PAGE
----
8 Things You Should Know About Florida’s Personal Injury Laws

Personal injury claims result from many different places. They are not only car-related accidents. You should know that an injury that results from another person’s negligence is categorized under the personal injury laws. You should remember that the cost of treating such injuries in Florida is high, and most people do not afford it; therefore, compensation becomes necessary for the purpose.

If you want to know the strength of your claims, the injury could have been prevented if the other person had observed the laws and protocols. This means for the victim to sue the other party, they should prove the other party’s negligence.

Handling personal injuries resulting from negligence in Florida

If you or your loved one is suffering from the damages caused by another person’s negligence, you should immediately call a licensed personal injury lawyer. However, it is possible to represent yourself in such cases. Still, if you get a lawyer to do it for you, you will be increasing the chances of winning and receive reasonable compensation.

Florida’s top lawyers highly focus on educating people first to know their rights categorized under the law. Here are the critical 8 Things to Know about Florida’s Personal Injury Laws:

1. Car-related accidents are the leading cause of personal injuries

Car crashes tend to be on the top list of causing personal injuries in Florida, among other car-related accidents. The latest information collected from the Florida Department of Highway Safety and Motor Vehicles shows that in 2018 there were 403 626 recorded crashes which resulted in 236, 157 recorded injuries, 19,196 among these were incapacitating.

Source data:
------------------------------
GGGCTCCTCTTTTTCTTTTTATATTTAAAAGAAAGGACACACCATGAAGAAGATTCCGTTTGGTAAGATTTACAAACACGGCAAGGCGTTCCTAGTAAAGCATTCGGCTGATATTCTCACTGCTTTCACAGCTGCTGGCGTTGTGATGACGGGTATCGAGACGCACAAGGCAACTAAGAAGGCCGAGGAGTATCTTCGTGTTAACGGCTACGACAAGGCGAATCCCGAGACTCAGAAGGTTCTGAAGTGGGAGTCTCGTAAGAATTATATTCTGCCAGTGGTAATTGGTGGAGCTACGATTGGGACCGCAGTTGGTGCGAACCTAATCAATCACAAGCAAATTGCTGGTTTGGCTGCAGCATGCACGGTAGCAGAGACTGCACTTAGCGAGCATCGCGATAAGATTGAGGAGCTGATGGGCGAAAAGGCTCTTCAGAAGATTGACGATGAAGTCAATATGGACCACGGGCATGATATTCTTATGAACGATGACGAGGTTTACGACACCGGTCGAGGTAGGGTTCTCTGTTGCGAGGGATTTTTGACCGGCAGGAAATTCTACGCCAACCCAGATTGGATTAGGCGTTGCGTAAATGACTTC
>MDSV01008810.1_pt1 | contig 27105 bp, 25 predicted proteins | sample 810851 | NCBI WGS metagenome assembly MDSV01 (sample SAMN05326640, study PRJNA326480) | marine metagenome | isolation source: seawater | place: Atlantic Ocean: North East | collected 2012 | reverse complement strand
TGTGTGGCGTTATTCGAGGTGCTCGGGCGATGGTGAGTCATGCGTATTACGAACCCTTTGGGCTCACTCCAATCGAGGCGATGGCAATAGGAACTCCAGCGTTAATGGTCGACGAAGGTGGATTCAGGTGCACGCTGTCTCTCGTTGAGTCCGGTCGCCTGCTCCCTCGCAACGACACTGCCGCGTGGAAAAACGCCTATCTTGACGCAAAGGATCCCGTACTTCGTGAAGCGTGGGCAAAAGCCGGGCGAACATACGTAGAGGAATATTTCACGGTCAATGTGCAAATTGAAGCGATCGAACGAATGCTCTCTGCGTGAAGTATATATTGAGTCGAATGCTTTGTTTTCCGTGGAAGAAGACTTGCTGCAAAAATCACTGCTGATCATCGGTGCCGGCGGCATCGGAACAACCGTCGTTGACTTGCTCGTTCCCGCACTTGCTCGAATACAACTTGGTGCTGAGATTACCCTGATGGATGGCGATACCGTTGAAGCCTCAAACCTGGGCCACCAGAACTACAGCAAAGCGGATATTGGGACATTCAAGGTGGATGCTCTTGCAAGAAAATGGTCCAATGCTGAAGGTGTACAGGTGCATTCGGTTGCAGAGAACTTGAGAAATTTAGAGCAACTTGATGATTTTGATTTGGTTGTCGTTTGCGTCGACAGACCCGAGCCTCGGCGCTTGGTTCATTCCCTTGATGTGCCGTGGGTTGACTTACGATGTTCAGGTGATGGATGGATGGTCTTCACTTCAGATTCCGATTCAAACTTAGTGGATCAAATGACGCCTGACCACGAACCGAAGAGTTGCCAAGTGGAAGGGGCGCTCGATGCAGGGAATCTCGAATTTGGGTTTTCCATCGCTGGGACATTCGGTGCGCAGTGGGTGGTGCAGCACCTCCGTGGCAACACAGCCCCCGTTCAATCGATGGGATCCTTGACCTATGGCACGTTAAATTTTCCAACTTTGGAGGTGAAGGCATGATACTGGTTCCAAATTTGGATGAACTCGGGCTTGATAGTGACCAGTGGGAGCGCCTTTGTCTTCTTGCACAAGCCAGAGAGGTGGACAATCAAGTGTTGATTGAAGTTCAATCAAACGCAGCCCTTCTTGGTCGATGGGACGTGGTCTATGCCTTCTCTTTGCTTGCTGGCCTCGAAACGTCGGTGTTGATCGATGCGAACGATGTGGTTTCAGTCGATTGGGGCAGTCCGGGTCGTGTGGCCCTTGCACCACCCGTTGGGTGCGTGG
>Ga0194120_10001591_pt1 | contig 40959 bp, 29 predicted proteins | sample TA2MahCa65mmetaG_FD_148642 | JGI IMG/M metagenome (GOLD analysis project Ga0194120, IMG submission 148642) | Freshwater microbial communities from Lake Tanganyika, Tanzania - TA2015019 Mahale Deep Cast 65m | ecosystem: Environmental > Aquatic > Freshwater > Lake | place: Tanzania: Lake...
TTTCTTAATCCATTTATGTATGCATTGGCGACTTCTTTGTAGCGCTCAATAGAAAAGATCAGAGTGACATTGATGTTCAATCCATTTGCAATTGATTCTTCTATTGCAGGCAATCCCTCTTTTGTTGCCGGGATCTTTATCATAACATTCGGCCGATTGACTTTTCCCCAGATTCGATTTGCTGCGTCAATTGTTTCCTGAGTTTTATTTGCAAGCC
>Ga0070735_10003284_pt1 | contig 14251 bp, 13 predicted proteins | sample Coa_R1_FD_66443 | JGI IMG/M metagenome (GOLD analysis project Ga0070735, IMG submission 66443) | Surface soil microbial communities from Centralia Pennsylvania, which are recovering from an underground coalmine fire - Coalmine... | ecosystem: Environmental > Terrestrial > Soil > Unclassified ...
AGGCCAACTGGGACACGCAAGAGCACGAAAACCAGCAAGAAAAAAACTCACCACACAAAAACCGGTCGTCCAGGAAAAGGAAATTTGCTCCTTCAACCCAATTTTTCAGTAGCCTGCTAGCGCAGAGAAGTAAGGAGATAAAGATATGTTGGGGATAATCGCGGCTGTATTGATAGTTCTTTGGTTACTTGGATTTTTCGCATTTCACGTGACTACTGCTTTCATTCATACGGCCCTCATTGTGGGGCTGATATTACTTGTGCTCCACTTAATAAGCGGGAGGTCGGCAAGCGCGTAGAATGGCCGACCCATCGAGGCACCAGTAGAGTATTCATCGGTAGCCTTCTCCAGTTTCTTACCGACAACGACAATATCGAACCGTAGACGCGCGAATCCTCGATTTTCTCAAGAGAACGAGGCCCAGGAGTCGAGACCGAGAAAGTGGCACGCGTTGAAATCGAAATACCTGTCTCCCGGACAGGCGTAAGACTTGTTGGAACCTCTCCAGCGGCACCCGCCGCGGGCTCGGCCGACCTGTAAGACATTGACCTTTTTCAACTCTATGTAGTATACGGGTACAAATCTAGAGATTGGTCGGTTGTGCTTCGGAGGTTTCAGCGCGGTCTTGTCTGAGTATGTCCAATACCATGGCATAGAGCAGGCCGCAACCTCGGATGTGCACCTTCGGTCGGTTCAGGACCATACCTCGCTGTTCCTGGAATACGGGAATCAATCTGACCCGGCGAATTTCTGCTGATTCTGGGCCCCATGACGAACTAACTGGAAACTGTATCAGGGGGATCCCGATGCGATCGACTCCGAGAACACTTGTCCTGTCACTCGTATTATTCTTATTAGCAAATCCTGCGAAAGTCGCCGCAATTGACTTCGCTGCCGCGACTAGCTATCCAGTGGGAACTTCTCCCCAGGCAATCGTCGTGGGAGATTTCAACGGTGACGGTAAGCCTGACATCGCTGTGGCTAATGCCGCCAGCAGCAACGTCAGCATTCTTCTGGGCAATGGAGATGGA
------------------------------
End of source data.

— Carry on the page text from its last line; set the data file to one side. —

Considering that Florida has no-fault laws, where car drivers should carry at least a Personal Injury Protection worth $10,000. Meaning that it doesn’t matter whose fault it was for the injuries to occur; the insurance providers should pay for the medical bills.

2. Florida’s no-fault laws do not cover liability.

The no-fault policies are meant to ensure that the car crash participants get adequate medical care. However, they do not prevent anyone from providing evidence of fault towards the other person or suing them for the damages, especially where serious injuries are involved.

You should know how serious injuries are defined; Florida’s injury laws state that injuries are considered severe if they are permanent, significant, cause permanent disfigurement, and effective and led to permanent loss of body function. If you sustain injuries with these characteristics, consult a personal injury lawyer as soon as possible. Time is an important factor here as the statute of limitations limits the time to claim the injuries.

3. Florida recognizes claims for up to four years only.

The statute of limitations states the deadlines from when any court in Florida should hear the case you present with evidence. The evidence can be given as physical documents or statements presented by eyewitnesses that should be intact and have not deteriorated over time—contacting a personal injury lawyer instantly after the accident will simplify things because the case will need to build up evidence directly.

Florida’s statute of limitations limits personal injury cases to four years from the date and time when the injury occurred. This might seem strict, but limitations sometimes have exceptions; therefore, this can be extended for a little longer in a few rare circumstances.

This mostly happens where the accidents can directly cause some injuries. Still, they take time to surface, especially where there is malpractice in medical cases where the effects of the accident only manifest later in the victim’s life. Where this happens, the statute of limitations may be extended for two years from the date the injuries were discovered.